How to animate an "endless" background loop or tunnel, or any other repeating object.

A couple ideas for animations I have involve a subject moving past other objects over a long distance.
For example a car driving in between buildings, or a person walking down a long tunnel. In both cases, the surroundings move past the subject and view port (assuming the camera stays with the subject). You could assume that it’s endlessly “repeating”.
I’m trying to figure out a way to animate that without having to model the entire length of the path.
I goggled this topic, and I searched on the forum, but haven’t come across anything.

One idea I had was to put together a bit of “repeating” background separately, render it, and then cycle it over and over in the compositor and alpha over my object there, but often I want the background lighting etc to influence the object I’m focused on as well. So in the end, I’ll have to have SOMETHING moving past the object.
Another idea, I thought of maybe doing the background in a “circle” and have it rotate but unless the radius is large enough, that will be visible in the animation.

Anyway…are there any “standard” ways to do this without having to model miles of surroundings/tunnels etc? I’d like to keep the scene complexity down if possible.

Any thoughts would be much appreciated.

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Look to the array modifier.


Thanks for the suggestion .The array modifier will help me model the repeating geometry, but I don’t want to make an “infinte” array, so I’ll have to array a finite number of instances. I’ve been doing some more reading and I think what I"m looking for is the cyclic modifier in the graph editor. It’ll work for things that go into and out of frame (And can repeat). A long hallway might be a different story , but I might still be able to make it work with creative lighting (making it darker in the distance).

By removing the caveat “endless” from the requirements the problem becomes more solvable. Lock down the shot length and plan the animation. Make one car move the entire length of your path. Then create your camera move to follow the car. At this point build up backgrounds as you see fit to fill in the blank areas that are in the camera FOV.

The Array modifier followed up with a Curve modifier can help with tunnels. You can get bendable tunnels that follow your path this way. Change the tunnel segment mesh to a street segment mesh to form a road. Use two arrays following the same curve for road inside tunnel.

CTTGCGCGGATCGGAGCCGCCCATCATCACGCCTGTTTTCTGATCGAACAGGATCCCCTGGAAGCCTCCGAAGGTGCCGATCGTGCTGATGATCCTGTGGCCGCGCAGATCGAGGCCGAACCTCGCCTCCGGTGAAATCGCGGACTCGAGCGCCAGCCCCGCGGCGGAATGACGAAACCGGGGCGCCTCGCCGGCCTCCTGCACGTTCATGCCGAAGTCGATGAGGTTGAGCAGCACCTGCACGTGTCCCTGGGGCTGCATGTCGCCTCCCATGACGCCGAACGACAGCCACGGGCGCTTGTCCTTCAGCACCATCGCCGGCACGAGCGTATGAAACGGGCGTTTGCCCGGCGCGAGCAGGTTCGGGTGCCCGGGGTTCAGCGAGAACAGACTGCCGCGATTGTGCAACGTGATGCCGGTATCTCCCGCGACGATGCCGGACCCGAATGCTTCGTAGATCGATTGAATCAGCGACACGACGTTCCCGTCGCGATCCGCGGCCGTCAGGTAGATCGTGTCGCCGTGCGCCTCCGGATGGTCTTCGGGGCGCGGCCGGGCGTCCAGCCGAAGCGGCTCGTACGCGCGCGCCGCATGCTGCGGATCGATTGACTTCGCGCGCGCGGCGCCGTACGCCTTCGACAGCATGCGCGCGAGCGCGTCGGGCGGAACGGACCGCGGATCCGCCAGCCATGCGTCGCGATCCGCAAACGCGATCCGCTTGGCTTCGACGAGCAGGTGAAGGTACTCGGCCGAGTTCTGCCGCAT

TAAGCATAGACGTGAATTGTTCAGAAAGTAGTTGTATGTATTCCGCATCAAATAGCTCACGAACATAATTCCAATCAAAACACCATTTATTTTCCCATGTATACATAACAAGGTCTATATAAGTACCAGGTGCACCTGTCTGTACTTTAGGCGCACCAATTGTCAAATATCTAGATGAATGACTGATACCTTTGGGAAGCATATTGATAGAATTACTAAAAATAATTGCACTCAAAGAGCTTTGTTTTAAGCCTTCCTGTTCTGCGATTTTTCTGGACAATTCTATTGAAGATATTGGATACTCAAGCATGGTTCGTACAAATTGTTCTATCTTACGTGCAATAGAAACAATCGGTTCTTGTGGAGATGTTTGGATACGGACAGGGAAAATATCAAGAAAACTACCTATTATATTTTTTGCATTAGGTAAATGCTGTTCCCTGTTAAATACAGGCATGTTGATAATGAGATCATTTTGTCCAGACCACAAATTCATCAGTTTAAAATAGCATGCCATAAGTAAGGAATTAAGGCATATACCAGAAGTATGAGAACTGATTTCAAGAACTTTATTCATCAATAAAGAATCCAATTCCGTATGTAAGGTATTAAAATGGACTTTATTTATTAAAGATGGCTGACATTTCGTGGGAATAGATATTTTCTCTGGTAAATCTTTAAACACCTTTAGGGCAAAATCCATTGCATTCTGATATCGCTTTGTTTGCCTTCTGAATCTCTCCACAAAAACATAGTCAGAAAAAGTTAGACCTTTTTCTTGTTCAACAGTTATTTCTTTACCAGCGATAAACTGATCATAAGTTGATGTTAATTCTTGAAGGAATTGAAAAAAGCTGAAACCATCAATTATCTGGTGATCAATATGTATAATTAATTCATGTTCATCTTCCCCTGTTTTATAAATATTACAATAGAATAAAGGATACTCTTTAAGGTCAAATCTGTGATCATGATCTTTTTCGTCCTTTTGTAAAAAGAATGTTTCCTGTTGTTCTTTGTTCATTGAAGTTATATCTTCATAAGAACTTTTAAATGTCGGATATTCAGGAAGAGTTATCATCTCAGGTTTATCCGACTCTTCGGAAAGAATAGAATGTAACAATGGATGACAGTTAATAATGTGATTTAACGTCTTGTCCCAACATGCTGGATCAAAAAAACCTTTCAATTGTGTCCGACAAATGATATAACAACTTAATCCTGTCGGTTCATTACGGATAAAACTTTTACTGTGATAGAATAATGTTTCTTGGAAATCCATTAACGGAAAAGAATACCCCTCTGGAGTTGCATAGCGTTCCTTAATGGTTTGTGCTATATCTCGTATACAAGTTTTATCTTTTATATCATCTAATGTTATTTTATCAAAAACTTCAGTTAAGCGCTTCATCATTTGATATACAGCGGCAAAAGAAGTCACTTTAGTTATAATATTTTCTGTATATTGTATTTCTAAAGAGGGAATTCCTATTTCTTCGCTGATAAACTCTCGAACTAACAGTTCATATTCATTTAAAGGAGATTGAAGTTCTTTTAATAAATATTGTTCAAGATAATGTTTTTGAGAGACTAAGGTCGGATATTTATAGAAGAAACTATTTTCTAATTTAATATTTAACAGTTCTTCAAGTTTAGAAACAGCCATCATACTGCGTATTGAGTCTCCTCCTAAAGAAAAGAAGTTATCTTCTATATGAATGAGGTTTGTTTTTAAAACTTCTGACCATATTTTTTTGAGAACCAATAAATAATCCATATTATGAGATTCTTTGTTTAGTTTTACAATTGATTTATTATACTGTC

Some of these bridges on Blendswap were created using the array technique.


268_array_path_hallway.blend (142 KB)

Thanks for the suggestion. I actually posted just before your post with more information, and an additional idea, but it likely won’t show up for a while because it has to be approved by moderators…because of the “lower than 10 posts” rule :frowning:

Anyway, your suggests might work for some of my cases but specifically, I’m thinking of things moving at high speeds. So for example a Jet airplane moving between buildings (actually in the animation I’m thinking of making it’ll be a bird flying between flowers…so I need the flowers to be zooming past the bird)… so potentially the bird could cover a lot of ground between where it starts and ends in one continuous shot. I don’t need every object it passes to be unique so that’s why I was hoping to figure out how to do cycle that without actually having all the geometry there. (and with an array modifier, you’re still generating a very long piece of geometry which may be harder to manage in viewport etc). So the idea I had was to translate the objects past my subject (bird) (Which will stay stationary in world frame…plus minus moving up and down and side to side a bit) …and use I may be able to use the “cycles” modifier to have the objects loop back to the beginning and be scrolling by over and over. I tested this with simple cube translating past the POV of the camera in the default scene and it seemed to work well (The cube moves left to right past the camera…then jumps back to the beginning and does this over and over ).

Caveat: I may be over-complicating things. Like you said…if I plan my shot caerfully…I may not need to go too crazy with the background. It’ll just depend on the specific shot.